The LLC vehicles have had almost no aerodynamic constraints. The Rocket Racers of Armadillo and Xcor used off the shelf airframes with established functional aerodynamics. Not even spacex has yet dealt with aerodynamics in any complciated way. The Spacex falcon 1 did have aerodyanmic Max Q issues, and probably aerothermal issues, but there were no aerodynamic controls and aerodyamics does not get much simpler than a long round tube with a pointy end.
(The recovery parachutes of the F1 first stage either were not included or failed)
Spacex is about to fly the dragon capsule with hypersonic aerodynamics, aero thermal, and stable parachute deployment and recovery issues. Armadillo is starting to fly to higher altitudes, Masten hopes to soon follow and or surpass what Armadillo has been doing.
Xcor is planing their next rocket vehicle where the aerodynamics include transonic and some aero thermal issues.
From a rocketry stand point the smaller New Space organizations (Masten ,Armadillo and Xcor) are nearing the level of rocketry sophistication reached by the Germans at the end of WWII. Please note that the Germans never flew a supersonic aircraft. (Yes the V2 was supersonic) Get in your time machine fly back to 1946 and ask Chuck Yeager if supersonic is a big deal?
If an LLC L2 vehicle was flown on an airless earth with zero drag and maintained a steady state 4G acceleration (3 g net) it would run out of propellant near 30Km and coast to 119Km before falling back to earth. Using my really simple aerodynamic model... assuming a Masten Glow of 900 lbs, and 25" diameter with very good aerodyamics removing the 25Kg payload and flying the same 4G flight Mastens L2 vehicle would reach about 116Kf or 35Km. Now in practice you would probably have to throttle back to reduce max Q if you picked 300Knots as max Q equivalent then you would have your velocity limited by maxQ until at least 40Kft and one would trade more gravity loss for reduced aerodynamic losses and get to about the same place just over 115K ft.
This not an up and soft land simulation, this is a up up and away simulation with a crash landing at the end. So given the stated goals of both armadillo and Masten to fly payloads to space they will need vehicles that are both higher performing and more aerodynamic than what they presently have.
(A max Q of 300 knots equivalent may not seem like very fast in a world with 500knot airliners, but a skydiver released into a 300 knot airstream would experience more than 8 g of deceleration.)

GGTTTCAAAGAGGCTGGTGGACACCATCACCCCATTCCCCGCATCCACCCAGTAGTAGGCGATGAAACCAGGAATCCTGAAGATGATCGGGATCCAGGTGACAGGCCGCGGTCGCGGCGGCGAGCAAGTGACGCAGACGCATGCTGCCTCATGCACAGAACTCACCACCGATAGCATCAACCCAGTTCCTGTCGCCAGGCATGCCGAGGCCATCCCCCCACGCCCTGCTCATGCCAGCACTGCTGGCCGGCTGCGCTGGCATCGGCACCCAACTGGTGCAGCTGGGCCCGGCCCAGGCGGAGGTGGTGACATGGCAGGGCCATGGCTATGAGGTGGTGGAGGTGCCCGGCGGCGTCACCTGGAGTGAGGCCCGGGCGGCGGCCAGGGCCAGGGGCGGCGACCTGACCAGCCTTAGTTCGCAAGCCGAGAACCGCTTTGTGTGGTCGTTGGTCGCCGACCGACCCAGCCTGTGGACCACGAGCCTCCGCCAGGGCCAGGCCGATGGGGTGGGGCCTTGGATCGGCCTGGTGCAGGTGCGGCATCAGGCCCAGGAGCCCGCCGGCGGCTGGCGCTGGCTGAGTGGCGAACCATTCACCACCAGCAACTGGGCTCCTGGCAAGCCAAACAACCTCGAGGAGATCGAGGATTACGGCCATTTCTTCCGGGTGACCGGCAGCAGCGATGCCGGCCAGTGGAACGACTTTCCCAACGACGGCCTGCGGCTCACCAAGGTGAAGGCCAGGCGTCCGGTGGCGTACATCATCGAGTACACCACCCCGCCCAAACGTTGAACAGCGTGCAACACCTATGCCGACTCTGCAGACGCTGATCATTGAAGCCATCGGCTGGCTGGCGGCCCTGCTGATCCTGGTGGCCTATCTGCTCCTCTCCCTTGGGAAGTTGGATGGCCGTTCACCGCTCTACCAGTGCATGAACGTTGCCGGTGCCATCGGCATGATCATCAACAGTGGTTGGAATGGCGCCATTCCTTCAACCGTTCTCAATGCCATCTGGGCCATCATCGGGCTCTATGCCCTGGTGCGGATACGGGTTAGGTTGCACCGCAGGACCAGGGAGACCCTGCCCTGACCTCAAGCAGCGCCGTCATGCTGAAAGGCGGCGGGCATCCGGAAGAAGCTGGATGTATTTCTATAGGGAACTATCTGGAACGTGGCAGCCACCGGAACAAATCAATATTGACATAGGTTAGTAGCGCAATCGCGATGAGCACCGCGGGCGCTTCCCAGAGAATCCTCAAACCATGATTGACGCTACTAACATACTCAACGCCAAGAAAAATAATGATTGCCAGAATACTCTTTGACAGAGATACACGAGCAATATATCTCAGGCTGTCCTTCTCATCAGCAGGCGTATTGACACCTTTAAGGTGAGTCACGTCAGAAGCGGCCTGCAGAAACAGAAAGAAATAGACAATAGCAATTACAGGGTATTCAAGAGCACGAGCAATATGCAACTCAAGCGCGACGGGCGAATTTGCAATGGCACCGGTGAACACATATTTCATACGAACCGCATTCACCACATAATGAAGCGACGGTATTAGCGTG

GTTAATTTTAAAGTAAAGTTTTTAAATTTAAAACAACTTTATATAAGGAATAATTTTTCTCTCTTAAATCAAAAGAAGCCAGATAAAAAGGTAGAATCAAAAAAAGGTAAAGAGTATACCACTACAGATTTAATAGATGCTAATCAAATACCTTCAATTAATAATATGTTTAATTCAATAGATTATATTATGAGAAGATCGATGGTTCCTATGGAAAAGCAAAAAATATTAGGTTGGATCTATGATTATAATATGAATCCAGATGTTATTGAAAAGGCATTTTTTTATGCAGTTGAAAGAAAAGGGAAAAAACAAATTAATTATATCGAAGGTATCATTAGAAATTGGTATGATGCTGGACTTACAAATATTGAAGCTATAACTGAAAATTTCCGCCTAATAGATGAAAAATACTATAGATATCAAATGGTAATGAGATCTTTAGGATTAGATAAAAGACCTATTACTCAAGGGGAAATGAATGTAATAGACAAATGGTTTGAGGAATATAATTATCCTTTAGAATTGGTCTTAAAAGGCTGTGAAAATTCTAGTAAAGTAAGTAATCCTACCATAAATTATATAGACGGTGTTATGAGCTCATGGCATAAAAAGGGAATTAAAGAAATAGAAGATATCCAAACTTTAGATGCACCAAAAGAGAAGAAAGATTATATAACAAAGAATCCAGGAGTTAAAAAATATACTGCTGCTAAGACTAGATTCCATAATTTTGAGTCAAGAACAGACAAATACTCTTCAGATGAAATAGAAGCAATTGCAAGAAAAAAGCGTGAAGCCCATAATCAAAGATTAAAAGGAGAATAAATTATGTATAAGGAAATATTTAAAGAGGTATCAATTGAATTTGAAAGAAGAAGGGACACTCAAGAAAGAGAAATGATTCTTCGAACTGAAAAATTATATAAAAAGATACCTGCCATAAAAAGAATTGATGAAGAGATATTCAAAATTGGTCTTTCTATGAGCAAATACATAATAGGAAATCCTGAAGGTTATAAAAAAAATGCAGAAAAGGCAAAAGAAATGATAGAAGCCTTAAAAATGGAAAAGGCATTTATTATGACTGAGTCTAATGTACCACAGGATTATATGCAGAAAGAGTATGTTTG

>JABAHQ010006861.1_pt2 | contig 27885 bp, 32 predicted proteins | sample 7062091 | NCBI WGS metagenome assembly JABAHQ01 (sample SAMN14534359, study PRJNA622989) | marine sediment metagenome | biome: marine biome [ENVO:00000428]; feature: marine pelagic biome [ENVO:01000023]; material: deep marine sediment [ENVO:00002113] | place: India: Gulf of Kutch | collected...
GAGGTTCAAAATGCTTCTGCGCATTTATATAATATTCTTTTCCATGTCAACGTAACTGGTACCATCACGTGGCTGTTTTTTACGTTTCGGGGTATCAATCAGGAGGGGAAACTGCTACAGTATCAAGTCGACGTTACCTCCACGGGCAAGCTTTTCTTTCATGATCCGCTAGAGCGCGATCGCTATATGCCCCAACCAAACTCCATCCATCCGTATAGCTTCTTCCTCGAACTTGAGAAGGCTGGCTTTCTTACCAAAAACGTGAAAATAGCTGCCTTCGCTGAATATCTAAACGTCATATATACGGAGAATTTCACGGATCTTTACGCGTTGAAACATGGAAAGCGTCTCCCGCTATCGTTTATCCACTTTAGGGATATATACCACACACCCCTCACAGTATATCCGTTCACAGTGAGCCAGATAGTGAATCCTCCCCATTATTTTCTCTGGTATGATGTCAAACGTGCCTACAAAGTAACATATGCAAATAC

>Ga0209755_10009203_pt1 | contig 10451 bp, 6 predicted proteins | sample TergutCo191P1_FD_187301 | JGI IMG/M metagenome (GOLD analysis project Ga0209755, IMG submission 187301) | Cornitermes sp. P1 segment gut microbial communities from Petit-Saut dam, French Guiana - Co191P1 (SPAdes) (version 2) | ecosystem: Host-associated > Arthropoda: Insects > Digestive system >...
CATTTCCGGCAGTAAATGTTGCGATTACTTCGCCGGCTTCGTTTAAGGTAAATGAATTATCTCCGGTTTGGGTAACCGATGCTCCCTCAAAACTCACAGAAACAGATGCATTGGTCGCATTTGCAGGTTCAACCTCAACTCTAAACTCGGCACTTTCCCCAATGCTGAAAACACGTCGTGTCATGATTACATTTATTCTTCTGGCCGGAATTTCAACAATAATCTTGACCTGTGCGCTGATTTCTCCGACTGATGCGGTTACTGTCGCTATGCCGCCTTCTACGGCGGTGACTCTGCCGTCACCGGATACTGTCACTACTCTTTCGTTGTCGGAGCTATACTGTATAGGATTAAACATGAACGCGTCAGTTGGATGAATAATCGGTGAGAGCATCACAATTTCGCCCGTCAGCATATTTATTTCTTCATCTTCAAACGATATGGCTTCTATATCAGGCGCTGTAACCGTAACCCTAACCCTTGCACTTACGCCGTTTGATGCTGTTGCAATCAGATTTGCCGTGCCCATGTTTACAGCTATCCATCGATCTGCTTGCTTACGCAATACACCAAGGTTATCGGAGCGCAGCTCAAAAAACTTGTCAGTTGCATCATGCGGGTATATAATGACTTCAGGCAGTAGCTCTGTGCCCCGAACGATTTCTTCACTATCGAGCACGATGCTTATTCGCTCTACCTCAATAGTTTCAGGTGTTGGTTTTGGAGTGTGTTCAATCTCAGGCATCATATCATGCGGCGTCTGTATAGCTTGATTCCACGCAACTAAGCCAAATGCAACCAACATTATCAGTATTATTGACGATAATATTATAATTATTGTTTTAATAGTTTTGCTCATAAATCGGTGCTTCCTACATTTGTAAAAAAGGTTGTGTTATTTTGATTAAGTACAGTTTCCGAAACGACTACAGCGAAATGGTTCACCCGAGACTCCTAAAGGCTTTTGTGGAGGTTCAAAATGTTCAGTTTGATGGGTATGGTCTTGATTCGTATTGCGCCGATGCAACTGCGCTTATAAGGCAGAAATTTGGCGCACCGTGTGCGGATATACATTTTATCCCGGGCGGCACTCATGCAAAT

I vaguely remember Henry Spencer making a comment that the Apollo command module heat shield had an eqiuivalent ISP of 7000. If your going to build reusable vehicles that fly to space and come back its never going to make sense to kill your velocity via propulsion as long as we are using chemical fuels. So when reusable suborbital vehicles start flying to 100km they will need to use aerodynamics to scrub off the energy from the gravitational potential.
Will this look like the space ship 2 shuttle cock? will it look like NASA's hypersonic ring slot parachutes developed for viking and used on every mars landing since? Will it be airplane like?
I think this is going to be a harder problem than many think. Mr Musk of spacex has been quoted as saying that a fly back first stage booster would be a really useful thing to reduce space access costs, but it would cost > $1B to develop. Some solutions look simple like the rocket becomes winged vehicle as shown in Charles Pooley's Microlauncher presentation. I don't think that an easily fabricated simple wing will function well with supersonic shocks, flutter stiffness etc... One wants a shape that can give you decelerating lift at high altitude, does not provide much drag on the way up and is structurally stable at all points in between. This is a you pick any two sort of problem. The U2 had very long thin wings to get get lift at high altitude. Yet it it was a subsonic aircraft and as a result operated in a very narrow box where a few knots faster and it hit Mach buffet and a few knots slower and it stalled.
One can work around these issues by using a combination, like a hypersonic parachute to decelerate you to subsonic followed by rotate open wings to glide back to base.
Whatever features will be used they will require testing. With the exception of xcor all of these vehicles are unmanned. The regulatory environment for testing rockets under the amateur or experimental permit rules are now well defined and reasonable friendly. If one is developing a glide back system one would like to test the basic aero controls, flight, landing etc in an incremental manner. Just try getting the FAA to give you permission to fly such an unmanned vehicle in their airspace? The Aircraft side of the FAA is significantly less understanding than the AST. (Just ask John Carmack) So from a regulatory standpoint one is going to have to fly it as a rocket under AST's jurisdiction. This is not testing that can easily be done under tether, or even at the locations that Armadillo and Masten are currently flying from.
None of this is impossible, its just another layer of problems to be tackled. Anyone have any good recommendations for a good book on supersonic aerodynamics ?